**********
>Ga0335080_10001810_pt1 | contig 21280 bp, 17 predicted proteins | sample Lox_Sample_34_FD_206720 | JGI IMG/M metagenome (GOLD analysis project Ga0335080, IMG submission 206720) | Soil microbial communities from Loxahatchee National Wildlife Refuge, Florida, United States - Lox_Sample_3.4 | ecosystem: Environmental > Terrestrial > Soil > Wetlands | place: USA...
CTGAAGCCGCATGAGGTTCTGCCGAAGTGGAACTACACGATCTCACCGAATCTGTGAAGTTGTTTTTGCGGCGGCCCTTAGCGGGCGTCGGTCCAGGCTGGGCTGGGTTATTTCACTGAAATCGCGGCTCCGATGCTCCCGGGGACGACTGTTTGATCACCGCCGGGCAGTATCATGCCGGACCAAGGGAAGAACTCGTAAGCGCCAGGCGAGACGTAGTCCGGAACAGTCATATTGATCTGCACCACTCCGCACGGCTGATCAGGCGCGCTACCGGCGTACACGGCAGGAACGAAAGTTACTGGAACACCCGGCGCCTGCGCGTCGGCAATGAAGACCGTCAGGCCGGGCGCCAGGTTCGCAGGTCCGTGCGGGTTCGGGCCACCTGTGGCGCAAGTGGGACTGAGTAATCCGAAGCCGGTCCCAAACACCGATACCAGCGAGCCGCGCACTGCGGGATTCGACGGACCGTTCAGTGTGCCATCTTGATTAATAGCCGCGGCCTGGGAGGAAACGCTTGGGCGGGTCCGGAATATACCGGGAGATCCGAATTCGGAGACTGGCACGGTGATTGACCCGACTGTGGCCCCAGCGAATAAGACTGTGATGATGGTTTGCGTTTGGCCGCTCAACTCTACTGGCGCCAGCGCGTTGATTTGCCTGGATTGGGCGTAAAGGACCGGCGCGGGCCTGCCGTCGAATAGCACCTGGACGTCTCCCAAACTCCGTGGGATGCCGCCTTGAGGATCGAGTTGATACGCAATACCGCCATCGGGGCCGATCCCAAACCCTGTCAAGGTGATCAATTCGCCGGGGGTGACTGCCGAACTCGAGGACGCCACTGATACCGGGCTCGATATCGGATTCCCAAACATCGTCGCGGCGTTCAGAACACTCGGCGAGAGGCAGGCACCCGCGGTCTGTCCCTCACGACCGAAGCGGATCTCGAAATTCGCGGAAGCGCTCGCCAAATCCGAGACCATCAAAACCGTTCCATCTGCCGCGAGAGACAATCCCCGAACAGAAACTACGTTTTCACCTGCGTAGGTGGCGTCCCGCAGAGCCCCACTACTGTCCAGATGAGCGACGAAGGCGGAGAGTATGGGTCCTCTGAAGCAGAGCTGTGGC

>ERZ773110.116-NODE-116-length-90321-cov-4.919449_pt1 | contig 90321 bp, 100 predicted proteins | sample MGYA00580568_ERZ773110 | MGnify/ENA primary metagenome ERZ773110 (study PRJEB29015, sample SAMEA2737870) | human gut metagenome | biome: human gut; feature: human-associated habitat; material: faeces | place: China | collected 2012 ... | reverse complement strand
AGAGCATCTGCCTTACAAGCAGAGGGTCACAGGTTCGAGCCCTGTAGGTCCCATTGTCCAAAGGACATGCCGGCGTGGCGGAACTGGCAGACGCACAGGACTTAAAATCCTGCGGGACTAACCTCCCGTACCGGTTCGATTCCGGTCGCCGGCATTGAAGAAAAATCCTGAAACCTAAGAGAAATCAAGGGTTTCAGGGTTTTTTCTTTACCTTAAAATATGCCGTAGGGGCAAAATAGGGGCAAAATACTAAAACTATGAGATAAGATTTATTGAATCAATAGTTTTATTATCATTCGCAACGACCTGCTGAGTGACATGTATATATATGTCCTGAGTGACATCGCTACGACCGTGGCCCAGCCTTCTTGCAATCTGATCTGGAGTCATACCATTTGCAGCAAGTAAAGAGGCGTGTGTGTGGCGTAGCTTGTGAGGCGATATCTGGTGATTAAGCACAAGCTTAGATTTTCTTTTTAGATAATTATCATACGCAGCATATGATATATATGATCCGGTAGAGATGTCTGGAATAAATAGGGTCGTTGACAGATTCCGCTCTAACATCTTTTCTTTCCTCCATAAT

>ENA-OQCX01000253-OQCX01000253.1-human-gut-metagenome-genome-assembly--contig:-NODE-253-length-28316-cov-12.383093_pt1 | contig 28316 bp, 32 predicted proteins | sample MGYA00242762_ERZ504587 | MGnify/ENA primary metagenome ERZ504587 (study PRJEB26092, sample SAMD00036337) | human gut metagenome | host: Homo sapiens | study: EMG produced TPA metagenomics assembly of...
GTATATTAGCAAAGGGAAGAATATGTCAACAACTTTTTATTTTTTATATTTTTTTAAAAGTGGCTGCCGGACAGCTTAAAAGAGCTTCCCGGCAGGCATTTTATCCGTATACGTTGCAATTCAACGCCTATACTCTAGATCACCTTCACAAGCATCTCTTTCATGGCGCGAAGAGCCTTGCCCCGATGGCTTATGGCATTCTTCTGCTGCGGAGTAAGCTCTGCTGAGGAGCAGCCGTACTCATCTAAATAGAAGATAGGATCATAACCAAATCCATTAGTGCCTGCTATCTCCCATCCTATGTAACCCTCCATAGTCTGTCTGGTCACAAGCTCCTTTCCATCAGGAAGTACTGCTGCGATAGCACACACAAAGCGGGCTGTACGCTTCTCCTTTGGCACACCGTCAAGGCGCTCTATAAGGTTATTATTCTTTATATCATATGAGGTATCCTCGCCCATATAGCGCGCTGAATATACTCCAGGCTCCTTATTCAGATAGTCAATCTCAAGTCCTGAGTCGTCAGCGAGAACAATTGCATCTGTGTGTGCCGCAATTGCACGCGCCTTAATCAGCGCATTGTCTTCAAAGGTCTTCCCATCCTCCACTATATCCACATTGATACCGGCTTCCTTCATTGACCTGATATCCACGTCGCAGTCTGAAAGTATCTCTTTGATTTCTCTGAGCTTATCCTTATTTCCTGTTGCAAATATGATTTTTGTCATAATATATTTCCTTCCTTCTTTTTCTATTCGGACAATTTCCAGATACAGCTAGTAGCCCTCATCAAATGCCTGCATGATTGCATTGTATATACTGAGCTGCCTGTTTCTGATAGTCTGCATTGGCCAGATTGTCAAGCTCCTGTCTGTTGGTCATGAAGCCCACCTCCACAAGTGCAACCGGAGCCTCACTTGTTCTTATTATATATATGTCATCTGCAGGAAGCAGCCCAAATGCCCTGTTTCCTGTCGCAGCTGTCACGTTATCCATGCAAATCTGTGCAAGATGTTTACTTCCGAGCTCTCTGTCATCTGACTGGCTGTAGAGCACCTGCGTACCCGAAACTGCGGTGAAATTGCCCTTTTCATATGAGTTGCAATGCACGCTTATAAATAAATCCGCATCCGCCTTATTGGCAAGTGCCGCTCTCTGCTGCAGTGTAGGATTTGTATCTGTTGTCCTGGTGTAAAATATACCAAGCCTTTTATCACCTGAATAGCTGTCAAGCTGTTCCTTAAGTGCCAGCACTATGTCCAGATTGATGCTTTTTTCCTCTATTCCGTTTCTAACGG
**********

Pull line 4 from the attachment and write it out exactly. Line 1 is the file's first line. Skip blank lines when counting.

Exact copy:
AGAGCATCTGCCTTACAAGCAGAGGGTCACAGGTTCGAGCCCTGTAGGTCCCATTGTCCAAAGGACATGCCGGCGTGGCGGAACTGGCAGACGCACAGGACTTAAAATCCTGCGGGACTAACCTCCCGTACCGGTTCGATTCCGGTCGCCGGCATTGAAGAAAAATCCTGAAACCTAAGAGAAATCAAGGGTTTCAGGGTTTTTTCTTTACCTTAAAATATGCCGTAGGGGCAAAATAGGGGCAAAATACTAAAACTATGAGATAAGATTTATTGAATCAATAGTTTTATTATCATTCGCAACGACCTGCTGAGTGACATGTATATATATGTCCTGAGTGACATCGCTACGACCGTGGCCCAGCCTTCTTGCAATCTGATCTGGAGTCATACCATTTGCAGCAAGTAAAGAGGCGTGTGTGTGGCGTAGCTTGTGAGGCGATATCTGGTGATTAAGCACAAGCTTAGATTTTCTTTTTAGATAATTATCATACGCAGCATATGATATATATGATCCGGTAGAGATGTCTGGAATAAATAGGGTCGTTGACAGATTCCGCTCTAACATCTTTTCTTTCCTCCATAAT